4. I would welcome an increased variety of places to eat and drink and more choice in city centre leisure activities. Again, no opportunity to disaggregate the proposition. Many people in Exeter would like to see a new city centre theatre on the site, but that’s not on offer and the questionnaire doesn’t invite comment on alternatives.
5. I think the city as a whole will benefit from this new proposed development. How can a layman form an informed opinion on this? We don’t know what the new shops and restaurants will be: will they be more chains, or will they be at affordable rents for small businesses? LOL.

The questionnaire aims to encourage respondents to say Yes to the goodies, without any recognition that there could be other issues. For example, there is no invitation to comment on the changes to traffic arrangements arising from the development even though this will have a major (if beneficial) impact on current travel patterns.

Just contrast this slanted approach to consultation with an equally recent major survey from Exeter City Council seeking information to inform its decisions on next year’s reduced budget. To take public parks as an example, the survey asks respondents how often they visit parks, what time of day (with different questions for winter and summer), what they use the parks for, and how far they’d be willing to travel to a park. The survey concludes by asking respondents to assign a priority from 1 to 5 to a range of services: cutting grass; maintaining hedges; pruning & replacing trees; planting & maintaining flower beds; maintaining buildings; maintaining features eg. sculptures, paths, gates, walls & memorials. These are open questions, with no nudging respondents in a particular direction. Which means the results will be worth something.

That’s real consultation.

A better way to cut government costs

A supporting document to the Chancellor’s Autumn Statement includes the ritual undertaking to outsource more services to the private sector, despite the absence of hard evidence that such measures save money or improve service quality. But if George Osborne really does want to shrink the costs of the state, he needs to be tough on the causes of those costs.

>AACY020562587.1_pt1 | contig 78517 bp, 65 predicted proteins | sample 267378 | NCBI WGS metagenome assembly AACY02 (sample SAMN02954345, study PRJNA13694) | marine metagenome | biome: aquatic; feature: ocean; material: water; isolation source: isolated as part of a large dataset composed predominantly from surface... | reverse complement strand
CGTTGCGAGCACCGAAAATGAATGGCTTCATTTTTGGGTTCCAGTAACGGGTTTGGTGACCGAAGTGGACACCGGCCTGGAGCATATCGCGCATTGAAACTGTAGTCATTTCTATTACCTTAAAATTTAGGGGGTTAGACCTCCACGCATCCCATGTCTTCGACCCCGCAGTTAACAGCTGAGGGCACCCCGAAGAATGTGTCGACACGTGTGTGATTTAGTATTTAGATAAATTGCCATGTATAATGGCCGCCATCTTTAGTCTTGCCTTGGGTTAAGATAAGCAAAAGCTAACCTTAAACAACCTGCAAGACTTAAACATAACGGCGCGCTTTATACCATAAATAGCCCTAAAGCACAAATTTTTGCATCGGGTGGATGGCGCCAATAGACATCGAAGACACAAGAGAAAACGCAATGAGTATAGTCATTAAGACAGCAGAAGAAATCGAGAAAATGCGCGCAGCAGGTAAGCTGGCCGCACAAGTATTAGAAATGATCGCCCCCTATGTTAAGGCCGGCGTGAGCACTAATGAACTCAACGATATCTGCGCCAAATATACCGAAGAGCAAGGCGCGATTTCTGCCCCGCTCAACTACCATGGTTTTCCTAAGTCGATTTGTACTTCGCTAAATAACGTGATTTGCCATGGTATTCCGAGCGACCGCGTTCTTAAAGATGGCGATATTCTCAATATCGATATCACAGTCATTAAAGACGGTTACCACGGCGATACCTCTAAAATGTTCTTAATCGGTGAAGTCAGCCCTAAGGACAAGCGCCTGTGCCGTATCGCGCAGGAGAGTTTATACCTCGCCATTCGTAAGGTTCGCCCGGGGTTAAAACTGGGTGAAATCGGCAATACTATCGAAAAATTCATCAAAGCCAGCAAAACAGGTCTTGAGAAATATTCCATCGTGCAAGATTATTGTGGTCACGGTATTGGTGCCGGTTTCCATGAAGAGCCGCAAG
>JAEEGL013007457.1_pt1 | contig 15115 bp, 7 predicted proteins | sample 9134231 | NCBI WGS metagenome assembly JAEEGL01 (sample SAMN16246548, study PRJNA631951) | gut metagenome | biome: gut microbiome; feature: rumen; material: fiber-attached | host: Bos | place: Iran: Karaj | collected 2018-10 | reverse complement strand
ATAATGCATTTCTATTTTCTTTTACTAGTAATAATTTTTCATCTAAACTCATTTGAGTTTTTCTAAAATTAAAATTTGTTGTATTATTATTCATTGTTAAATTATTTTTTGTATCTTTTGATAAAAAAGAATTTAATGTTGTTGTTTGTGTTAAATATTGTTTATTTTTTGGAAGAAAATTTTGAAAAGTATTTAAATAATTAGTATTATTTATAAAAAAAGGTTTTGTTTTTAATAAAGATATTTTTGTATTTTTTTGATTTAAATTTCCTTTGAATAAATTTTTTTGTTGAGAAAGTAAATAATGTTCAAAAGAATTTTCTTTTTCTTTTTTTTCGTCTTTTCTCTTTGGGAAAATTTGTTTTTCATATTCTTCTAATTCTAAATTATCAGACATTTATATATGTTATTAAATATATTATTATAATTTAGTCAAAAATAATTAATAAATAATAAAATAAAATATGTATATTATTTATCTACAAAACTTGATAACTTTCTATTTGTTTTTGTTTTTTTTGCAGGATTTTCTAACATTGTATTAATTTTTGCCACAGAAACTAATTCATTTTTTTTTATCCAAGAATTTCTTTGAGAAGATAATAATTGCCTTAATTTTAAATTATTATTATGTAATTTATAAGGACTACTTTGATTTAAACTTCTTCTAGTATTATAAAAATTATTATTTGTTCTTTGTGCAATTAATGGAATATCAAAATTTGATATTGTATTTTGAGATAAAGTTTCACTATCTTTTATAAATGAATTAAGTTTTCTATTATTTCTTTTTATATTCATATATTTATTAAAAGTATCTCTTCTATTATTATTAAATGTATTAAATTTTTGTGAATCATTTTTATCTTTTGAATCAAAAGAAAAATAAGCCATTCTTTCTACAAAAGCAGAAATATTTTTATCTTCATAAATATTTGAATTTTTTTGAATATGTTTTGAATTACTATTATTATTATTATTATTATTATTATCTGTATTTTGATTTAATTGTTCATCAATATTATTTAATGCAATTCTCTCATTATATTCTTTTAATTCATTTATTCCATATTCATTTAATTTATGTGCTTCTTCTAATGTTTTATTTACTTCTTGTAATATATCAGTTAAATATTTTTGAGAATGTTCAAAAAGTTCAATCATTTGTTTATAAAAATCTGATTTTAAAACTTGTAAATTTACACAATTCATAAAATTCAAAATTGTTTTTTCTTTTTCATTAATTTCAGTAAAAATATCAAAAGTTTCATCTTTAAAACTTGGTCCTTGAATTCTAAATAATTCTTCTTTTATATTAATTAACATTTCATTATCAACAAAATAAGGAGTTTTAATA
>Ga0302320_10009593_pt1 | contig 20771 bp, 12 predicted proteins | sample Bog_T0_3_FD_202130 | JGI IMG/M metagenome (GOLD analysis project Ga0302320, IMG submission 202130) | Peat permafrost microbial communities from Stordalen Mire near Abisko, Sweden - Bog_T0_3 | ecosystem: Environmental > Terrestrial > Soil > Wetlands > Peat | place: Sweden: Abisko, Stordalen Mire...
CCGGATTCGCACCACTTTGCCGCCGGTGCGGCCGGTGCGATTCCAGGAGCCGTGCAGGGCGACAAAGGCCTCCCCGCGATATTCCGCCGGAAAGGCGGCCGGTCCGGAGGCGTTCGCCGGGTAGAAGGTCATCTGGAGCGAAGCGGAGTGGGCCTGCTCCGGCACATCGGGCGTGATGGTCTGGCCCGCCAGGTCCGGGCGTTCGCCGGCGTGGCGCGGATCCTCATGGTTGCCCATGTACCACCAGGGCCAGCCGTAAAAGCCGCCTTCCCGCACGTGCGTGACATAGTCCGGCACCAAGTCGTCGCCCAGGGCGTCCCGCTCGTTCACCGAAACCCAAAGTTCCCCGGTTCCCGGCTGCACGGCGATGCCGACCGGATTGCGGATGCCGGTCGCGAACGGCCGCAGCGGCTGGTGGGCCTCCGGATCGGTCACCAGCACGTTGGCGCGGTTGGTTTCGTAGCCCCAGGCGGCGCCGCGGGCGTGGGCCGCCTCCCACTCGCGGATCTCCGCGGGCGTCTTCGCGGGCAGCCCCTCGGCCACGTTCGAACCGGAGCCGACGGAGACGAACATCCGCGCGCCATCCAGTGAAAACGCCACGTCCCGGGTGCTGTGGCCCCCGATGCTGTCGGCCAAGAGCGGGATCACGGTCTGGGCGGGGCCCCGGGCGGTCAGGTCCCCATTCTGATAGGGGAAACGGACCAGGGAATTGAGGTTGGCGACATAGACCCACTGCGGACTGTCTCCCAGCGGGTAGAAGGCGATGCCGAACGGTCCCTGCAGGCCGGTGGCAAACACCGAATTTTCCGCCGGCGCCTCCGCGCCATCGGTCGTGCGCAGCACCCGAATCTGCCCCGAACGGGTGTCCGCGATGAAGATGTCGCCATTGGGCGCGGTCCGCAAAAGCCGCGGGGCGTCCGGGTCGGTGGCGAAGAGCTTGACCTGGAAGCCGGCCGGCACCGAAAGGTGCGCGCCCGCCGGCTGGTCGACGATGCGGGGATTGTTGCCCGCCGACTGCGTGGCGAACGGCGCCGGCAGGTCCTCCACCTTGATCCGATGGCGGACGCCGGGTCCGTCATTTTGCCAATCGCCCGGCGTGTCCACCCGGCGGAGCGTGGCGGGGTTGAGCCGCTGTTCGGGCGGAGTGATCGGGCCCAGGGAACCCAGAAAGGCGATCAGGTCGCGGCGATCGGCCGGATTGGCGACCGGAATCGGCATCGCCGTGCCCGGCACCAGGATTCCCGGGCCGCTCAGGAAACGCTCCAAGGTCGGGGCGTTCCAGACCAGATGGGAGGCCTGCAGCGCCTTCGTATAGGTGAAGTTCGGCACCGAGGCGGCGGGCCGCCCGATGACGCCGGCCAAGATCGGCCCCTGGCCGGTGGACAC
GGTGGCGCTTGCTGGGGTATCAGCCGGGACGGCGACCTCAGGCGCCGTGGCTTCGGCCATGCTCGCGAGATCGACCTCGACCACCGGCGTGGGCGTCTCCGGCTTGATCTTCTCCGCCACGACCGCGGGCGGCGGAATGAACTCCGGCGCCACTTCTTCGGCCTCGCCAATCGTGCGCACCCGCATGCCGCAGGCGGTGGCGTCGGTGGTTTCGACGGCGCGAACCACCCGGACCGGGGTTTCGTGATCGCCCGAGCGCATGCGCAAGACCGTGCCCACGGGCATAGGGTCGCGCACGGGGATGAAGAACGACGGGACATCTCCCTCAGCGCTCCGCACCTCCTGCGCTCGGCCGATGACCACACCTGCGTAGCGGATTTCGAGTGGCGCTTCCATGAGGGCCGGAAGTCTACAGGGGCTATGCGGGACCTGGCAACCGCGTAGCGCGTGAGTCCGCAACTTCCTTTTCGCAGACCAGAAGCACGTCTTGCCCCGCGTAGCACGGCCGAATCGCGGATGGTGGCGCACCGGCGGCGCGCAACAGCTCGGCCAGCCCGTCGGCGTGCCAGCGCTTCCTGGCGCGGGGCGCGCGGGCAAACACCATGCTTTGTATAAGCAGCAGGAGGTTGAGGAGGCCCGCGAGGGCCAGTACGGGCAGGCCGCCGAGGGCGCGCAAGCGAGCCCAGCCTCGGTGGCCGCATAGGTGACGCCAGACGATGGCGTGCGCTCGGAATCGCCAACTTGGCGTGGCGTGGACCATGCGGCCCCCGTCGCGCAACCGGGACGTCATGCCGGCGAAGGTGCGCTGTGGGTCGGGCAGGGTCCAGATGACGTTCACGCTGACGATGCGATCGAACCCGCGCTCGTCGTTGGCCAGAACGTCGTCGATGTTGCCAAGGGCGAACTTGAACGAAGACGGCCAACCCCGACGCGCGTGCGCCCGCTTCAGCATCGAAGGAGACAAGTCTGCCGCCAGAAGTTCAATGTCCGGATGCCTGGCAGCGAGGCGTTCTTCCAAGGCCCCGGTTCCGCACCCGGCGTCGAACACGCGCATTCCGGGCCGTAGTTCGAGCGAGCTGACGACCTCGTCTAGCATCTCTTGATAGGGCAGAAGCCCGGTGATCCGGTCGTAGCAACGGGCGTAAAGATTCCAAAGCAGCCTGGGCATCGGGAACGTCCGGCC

The state does not grow, or even maintain itself, on its own.  Despite the decades-old practice of pointing the finger at self-serving bureaucrats being the cause of public sector aggrandisement – a charge that certainly used to have some truth – the real cause lies elsewhere. It is with those who at the end of the day provide legitimacy for the bureaucrats’ activity, in other words, Ministers.

The current government has just over 100 ministers with departmental responsibilities (ie not counting the Whips). Of these, 22 are Cabinet Ministers and a further 11 have “also attend Cabinet”. That leaves well over 60 junior ministers, almost all of whom are eyeing a place in the Cabinet.

Promotion up the ministerial ladder depends on many factors; bur key among them is being noticed. Junior ministers tend to get noticed by launching new initiatives which have some news value, however transient. Such initiatives can take many forms, including publicity campaigns, tiny pots of cash to bid for, making minor changes to the law or to a quango’s remit, launching a performance survey, publishing a new good practice guide, and so on.

However trivial, each initiative adds to the cost and scope of government. Officials need to work out the detail, consult inside (and perhaps outside) government, steer any necessary legislation if necessary, publicise and launch it, and then maintain whatever new process is the by-product.  And of course local government may be told to deliver it.

This practice – from which Cabinet Ministers themselves are not exempt – has led to the state getting involved in whole rafts of activity that it need not do. Why does the Foreign Office compile and publish a quarterly report on the Hong Kong economy? Why does government run a business support helpline? Why does the Department for Education publish a “step by step guide” on setting up a childminder agency, given that the information is available on the Ofsted website? Why does Defra produce annual reports on agricultural wages?

Ministers could put a stop to these and much more. But doing so reduces the opportunities for announcements and self-promotion. The Chancellor has his work cut out.